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These 'Instagram apps' promise free followers but steal your account info instead

A phone screen showing the Instagram app and the Instagram logo
(Image credit: Shutterstock)

Building a bigger following on social media is enough of a lure that hundreds of Instagram users have already been tricked into giving up their account credentials to cybercriminals.

As the Meta-owned platform has become increasingly popular, users have begun looking for ways to increase their follower numbers and in turn, boost their popularity. According to a new blog post (opens in new tab) from McAfee though, Instagram’s large user base has not gone unnoticed by cybercriminals who have created a new Android malware disguised as an app that can increase a user’s followers and likes.

There are a number of similar apps that can easily be found with a quick online search. However, as these kinds of apps go against Instagram’s terms of service, they all need to be sideloaded since they aren’t available on the Google Play Store or other official app stores. This also means that they are not vetted and can contain malware, trojans or other viruses.

InstaFollower app

InstaFollower App

(Image credit: McAfee)

The app analyzed by McAfee’s Mobile Research Team is called InstaFollower and it promises “free and hassle-free instagram followers and instragram likes” through 4,500 daily follower and 4,000 daily like credits. The researchers observed that after showing an advertisement, the app immediately shows a malicious website. InstaFollower tries to bypass Android antivirus apps by performing malicious activities on the website’s backend as opposed to doing so within the app itself.

According to the malicious website, it says that transactions are carried out using Instagram’s own API system with your username and password. InstaFollower then claims that it is secure since it uses user credentials via Instagram’s official server and not through its own remote server. Minutes after installing and using the app though, McAfee’s researchers received abnormal login attempts from Turkey coming from a smartphone in the country.

The way that InstaFollow is able to deliver on its promise of free followers and likes is by using the credentials from those using the app to boost the social media following of others that have installed it. Essentially, everyone who uses the app has a relationship with one another and all of the credentials obtained from it are used in the malware creator’s database.

Spread via Telegram and YouTube

InstaFollower and the malware it contains is currently being promoted on both Telegram and YouTube according to McAfee.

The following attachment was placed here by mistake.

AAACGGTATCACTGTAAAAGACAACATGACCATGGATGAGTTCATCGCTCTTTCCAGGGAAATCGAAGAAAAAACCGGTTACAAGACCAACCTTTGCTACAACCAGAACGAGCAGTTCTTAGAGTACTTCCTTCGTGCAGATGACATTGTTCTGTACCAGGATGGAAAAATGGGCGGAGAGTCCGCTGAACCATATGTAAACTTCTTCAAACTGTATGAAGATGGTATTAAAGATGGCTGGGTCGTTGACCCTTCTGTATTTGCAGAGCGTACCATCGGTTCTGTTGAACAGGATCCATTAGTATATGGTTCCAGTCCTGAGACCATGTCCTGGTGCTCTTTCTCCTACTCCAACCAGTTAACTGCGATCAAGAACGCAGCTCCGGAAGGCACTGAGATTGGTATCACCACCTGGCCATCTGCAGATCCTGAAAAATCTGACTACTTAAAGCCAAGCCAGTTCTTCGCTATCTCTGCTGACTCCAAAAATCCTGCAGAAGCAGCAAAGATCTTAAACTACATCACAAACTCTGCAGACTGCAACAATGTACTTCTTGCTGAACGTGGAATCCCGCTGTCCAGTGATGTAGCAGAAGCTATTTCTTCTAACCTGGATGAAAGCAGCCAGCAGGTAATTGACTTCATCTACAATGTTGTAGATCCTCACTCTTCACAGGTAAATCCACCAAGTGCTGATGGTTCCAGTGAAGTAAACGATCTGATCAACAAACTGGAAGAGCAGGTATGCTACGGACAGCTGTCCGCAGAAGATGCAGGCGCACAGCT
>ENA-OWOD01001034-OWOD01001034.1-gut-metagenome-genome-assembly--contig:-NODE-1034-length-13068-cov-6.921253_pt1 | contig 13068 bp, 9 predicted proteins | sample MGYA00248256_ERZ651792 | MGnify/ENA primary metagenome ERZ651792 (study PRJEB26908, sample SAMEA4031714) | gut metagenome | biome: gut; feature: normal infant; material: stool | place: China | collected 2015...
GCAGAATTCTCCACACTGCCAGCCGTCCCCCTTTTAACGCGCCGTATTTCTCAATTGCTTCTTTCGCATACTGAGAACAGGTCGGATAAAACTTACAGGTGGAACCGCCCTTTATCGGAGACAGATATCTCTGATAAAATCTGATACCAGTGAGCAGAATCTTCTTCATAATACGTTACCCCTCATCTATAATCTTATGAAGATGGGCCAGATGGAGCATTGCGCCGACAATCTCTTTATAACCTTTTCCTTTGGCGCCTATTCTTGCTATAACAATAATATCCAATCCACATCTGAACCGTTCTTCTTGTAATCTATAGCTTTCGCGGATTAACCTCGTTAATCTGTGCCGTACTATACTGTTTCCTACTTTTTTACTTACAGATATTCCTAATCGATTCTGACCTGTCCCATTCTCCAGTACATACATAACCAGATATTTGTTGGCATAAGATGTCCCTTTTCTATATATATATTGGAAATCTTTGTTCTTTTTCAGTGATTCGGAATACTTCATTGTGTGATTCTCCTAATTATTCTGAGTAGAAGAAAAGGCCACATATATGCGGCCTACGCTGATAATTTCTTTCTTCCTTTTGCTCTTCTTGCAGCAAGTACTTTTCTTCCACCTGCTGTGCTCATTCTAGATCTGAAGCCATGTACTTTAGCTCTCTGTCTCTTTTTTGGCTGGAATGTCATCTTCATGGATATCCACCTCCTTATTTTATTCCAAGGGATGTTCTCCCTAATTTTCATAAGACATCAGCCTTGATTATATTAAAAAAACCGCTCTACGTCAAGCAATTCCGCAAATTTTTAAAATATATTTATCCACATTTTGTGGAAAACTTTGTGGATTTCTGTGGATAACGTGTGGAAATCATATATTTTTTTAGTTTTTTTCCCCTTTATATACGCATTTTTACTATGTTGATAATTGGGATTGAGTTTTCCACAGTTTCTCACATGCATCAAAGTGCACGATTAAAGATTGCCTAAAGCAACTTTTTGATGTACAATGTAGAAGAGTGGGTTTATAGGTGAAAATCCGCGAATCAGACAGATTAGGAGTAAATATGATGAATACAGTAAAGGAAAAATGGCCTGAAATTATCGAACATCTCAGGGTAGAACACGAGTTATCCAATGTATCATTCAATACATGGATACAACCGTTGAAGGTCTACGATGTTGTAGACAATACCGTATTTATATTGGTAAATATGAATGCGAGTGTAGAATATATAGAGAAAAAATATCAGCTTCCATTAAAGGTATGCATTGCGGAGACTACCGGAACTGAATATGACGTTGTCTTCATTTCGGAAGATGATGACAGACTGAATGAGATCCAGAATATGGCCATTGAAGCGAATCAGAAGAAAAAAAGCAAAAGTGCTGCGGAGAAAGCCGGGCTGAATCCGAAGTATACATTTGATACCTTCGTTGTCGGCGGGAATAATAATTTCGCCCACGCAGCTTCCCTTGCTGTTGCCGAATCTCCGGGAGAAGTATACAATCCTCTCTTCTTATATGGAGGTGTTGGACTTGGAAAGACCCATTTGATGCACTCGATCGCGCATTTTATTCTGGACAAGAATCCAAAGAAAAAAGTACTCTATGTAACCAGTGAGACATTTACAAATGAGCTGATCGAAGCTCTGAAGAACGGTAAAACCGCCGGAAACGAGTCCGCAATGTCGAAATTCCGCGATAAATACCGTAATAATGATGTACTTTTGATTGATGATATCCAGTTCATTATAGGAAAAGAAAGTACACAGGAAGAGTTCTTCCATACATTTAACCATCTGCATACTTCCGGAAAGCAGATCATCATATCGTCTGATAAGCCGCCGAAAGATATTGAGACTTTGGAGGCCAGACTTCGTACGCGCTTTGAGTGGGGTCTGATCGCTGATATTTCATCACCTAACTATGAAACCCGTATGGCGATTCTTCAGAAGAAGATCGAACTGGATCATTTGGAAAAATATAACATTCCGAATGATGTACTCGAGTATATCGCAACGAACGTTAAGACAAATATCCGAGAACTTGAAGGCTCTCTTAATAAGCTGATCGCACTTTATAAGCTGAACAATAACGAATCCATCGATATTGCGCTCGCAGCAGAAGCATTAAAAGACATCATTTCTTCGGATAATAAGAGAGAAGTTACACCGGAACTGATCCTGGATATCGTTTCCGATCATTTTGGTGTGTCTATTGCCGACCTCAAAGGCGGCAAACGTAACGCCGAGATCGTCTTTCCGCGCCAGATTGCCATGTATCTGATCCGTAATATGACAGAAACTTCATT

While several Telegram channels are promoting YouTube videos that discuss how to use InstaFollower and similar apps to increase your followers and likes, the videos themselves contain actual links to the malware in question.

During their investigation, McAfee’s researchers found a video from a famous YouTuber with over 190,000 subscribers promoting the malicious app. In the video’s comments section, several users complained about having their Instagram account credentials stolen and said that their secondary account passwords had been changed as well.

It appears that English, Portuguese and Hindi-speaking users are the most affected by this scam. While Hindi was the most common and videos in that language had over 100 views, the famous YouTuber’s video already has more than 2,400 views. During its investigation, McAfee’s test account gained 400 followers in one day which means that at least 400 users have sent their Instagram credentials to the malware author so far.

How to grow your Instagram audience organically

Instagram logo on iPhone with Instagram website in background.

(Image credit: Wichayada Suwanachun | Shutterstock)

Installing any third-party Instagram app comes with the risk that your account can be banned or worse, your credentials can be stolen. This is why you shouldn’t rely on apps or services to boost your follower count and likes and should instead do the work to grow your audience on the platform organically.

First off, you should work on optimizing your Instagram account according to a blog post (opens in new tab) form Sprout Social. This entails filling out your bio completely and adding a link to your website if you have one, adding captions to your images and using a proper username and profile picture.

To grow your following, you can also schedule Instagram posts in advance so that you don’t miss any of the peak times to post throughout the day. Likewise, showcasing your Instagram on your other social media accounts can help you grow your followers and likes. When it comes to making memorable posts, Sprout Social suggests pairing eye-catching visuals with captions that can help start a conversation on the platform.

Finally, there’s a huge difference between an account having fake and legitimate followers. As such, it’s worth going through your account and weeding out any fake followers to add legitimacy to your Instagram.

Anthony Spadafora
Anthony Spadafora

Anthony Spadafora is the security and networking editor at Tom’s Guide where he covers everything from data breaches and ransomware gangs to password managers and the best way to cover your whole home or business with Wi-Fi. Before joining the team, he wrote for ITProPortal while living in Korea and later for TechRadar Pro after moving back to the US. Based in Houston, Texas, when he’s not writing Anthony can be found tinkering with PCs and game consoles, managing cables and upgrading his smart home.